Chapter 4 - Closure
The after party, the dinner with 20 of our closest friends, walking through torrential rain while hugging under an almost-but-not-quite-big-enough-to-share umbrella (why was I the only one who didn't bring a bumbershoot???) capped off by an allergy attack (Himalayan cats have a special big furriness that's gorgeous and deadly) that sent me scrambling home (yes, by now it felt like home) for a shower and a change of clothes..... the night flew by in a haze of your brother did what in the Bush administration? can you believe how much she's changed? she always was the nicest of those girls, wasn't she? and can somebody do the math for the check?
There were three of us in the room that night - a husband's heart attack (can we really be married to people who have heart attacks the night before Reunion?) had changed her roommate's plans and our friend was going to have to camp out in Penn Station unless we took her in. It was the perfect end to a perfect day. Our new roomie's claim to fame (in my world, at least) is that my 9th grade boyfriend took her instead of me to the Spring Dance that year. HE said it was because "her friends made me"; I always knew it was because she was just too cute for words. I was never able to extend the anger I felt toward him toward her - she was just too nice. And here she was, curled up on the bed sharing reminiscences.
The strength of good women never ceases to amaze and inspire me. Her unlined face and comfortable mien belie the sorrows that have plagued her life. There was no self-pity; there were only facts. Facts which could easily have caused her to crumble, but which seem to have done nothing more than inform the person she is today. And that person is pretty wonderful. She's funny and intellectually curious and thoughtful and creative. And now, she's my friend. Not only on Facebook, but, I think, in life as well. This Reunion has done some pretty swell things for me, and she's one of them.
On Sunday, she saved us 20% at Purdy Girl on LaGuardia Place by re-purposing a necklace as a belt; the staff was so impressed that they discounted all our purchases! Outside the store, she posed under the autumn leaves as a beard so that I could take this picture
We giggled about the Yellow Woman all the way to the tony apartment where, yet again, we were meeting friends. M.Robin has fantastic art and interestingly welcoming furnishings and a knack for bringing together diverse segments of our class. The mimosas flowed freely and the conversation was raucous and there was much photography and hugging. She was staying home to watch the Yankees; the rest of us headed to Tribeca for dinner and then bed.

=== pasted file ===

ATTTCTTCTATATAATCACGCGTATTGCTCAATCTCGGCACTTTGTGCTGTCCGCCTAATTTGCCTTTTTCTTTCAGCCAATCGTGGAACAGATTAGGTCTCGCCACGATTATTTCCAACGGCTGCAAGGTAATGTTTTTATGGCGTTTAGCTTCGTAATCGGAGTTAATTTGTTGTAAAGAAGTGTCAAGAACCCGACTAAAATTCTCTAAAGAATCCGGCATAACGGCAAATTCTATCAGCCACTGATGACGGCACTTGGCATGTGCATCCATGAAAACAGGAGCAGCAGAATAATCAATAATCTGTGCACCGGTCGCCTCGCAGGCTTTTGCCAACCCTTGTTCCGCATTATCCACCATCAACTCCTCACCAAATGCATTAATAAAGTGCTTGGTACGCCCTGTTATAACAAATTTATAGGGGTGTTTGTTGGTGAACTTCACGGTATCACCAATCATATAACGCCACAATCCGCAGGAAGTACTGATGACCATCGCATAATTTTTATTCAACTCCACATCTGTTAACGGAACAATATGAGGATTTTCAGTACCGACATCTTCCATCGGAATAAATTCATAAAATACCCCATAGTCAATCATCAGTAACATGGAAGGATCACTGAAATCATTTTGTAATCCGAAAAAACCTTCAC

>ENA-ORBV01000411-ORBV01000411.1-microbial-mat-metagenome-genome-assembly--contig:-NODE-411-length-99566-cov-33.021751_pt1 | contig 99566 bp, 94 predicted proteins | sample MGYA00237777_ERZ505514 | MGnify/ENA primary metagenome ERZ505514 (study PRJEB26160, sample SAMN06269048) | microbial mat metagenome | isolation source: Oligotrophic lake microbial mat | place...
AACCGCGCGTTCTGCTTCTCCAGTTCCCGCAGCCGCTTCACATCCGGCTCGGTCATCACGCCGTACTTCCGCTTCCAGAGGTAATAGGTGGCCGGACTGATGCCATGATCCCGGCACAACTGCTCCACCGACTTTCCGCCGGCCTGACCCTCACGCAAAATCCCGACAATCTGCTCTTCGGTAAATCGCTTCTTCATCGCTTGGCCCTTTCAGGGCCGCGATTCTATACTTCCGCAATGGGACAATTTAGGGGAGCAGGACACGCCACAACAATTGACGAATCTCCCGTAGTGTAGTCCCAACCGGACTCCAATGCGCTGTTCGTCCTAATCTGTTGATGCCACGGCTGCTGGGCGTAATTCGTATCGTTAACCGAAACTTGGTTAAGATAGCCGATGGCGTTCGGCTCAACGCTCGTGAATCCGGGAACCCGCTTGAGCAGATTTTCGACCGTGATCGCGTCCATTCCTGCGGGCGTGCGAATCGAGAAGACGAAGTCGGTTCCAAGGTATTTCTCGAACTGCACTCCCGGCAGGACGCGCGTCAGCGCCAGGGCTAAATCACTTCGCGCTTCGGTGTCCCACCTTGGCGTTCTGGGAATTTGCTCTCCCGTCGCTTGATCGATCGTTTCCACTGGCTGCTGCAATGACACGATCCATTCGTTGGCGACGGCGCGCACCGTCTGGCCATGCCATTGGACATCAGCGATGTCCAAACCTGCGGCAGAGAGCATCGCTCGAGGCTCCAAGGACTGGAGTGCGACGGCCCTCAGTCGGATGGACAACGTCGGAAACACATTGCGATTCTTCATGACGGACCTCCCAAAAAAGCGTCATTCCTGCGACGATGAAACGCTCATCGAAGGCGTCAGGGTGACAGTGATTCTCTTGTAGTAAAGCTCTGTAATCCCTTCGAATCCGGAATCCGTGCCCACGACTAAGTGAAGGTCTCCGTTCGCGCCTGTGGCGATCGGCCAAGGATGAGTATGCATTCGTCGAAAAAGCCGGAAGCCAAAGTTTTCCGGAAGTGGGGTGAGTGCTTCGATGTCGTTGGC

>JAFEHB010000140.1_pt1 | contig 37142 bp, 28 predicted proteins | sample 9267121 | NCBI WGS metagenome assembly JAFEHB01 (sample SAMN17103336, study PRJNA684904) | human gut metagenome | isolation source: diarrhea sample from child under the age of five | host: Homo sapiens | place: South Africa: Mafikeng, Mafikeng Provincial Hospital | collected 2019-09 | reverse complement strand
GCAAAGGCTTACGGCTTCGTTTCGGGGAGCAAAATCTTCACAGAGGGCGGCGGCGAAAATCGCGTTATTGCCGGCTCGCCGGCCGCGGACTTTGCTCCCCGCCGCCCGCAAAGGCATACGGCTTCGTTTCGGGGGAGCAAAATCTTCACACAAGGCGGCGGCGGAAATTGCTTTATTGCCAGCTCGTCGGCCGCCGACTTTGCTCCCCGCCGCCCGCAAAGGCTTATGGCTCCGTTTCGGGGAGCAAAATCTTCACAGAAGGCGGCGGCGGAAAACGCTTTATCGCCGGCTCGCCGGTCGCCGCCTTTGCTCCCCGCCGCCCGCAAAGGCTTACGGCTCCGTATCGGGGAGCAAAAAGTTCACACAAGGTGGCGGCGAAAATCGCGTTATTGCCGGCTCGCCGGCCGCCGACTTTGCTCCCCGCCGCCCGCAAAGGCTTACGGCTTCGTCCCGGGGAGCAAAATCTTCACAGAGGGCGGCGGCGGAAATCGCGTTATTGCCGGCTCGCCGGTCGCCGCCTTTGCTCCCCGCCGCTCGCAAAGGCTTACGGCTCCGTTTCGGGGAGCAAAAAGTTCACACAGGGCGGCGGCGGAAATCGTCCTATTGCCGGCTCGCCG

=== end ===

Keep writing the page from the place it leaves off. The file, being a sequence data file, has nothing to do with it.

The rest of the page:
MTF and I were in The City for another day, but that will have to wait for a post on NYC's wonderfulness. The Reunion was over and classmates were departing and there were many plans for future re-groupings. A 60th birthday party when most of us hit that milestone in 2011? Yearly gatherings in different cities? We have SoCal and Florida and the Carolinas and Arizona covered for starters. Oh, yes.... does anyone doubt we're retiring?
These kinds of conversations happen at the end of every event like this, I know. But, somehow, I think that these were less pie-in-the-sky than most. There was a genuine sense that this had been an unusual weekend. Friendships had been rekindled. Neighbors had been revisited. Wounds had been healed and memories had been stoked. Parents and siblings were remembered. The Scary Girls weren't that scary (ok, maybe one of them was.....) and the cliques were less exclusive.
Our Fortune 500 CEO with the beautiful wife and children set a standard for the men that was really hard to touch. His success, I think, freed them to talk about life and love and their hobbies and passions without having to compete for the top of the totem pole.
There wasn't a clear winner amongst the women. Many of us have accomplished great things as physicians and financiers and scientists and educators and authors and and and.... but who's to say that she who waved her baby grandson's picture under every willing (and not so willing) nose with total unabashed delightful glee doesn't consider herself to have the best life possible? That she whose house was too small for kids but now is just right for her to spend the rest of her days there with her much-loved husband hasn't landed in a place that most people would kill for? There are many things inscribed on your permanent record; I think that, by now, the parameters have changed just a little.
And what did I learn? What once was dreadfully important is now less than relevant. People can and often do change for the better. Memories are important but the here and now is much more special. And the old Girl Scout song was right :
Make new friends,
But keep the old.
One is silver
But the other's gold.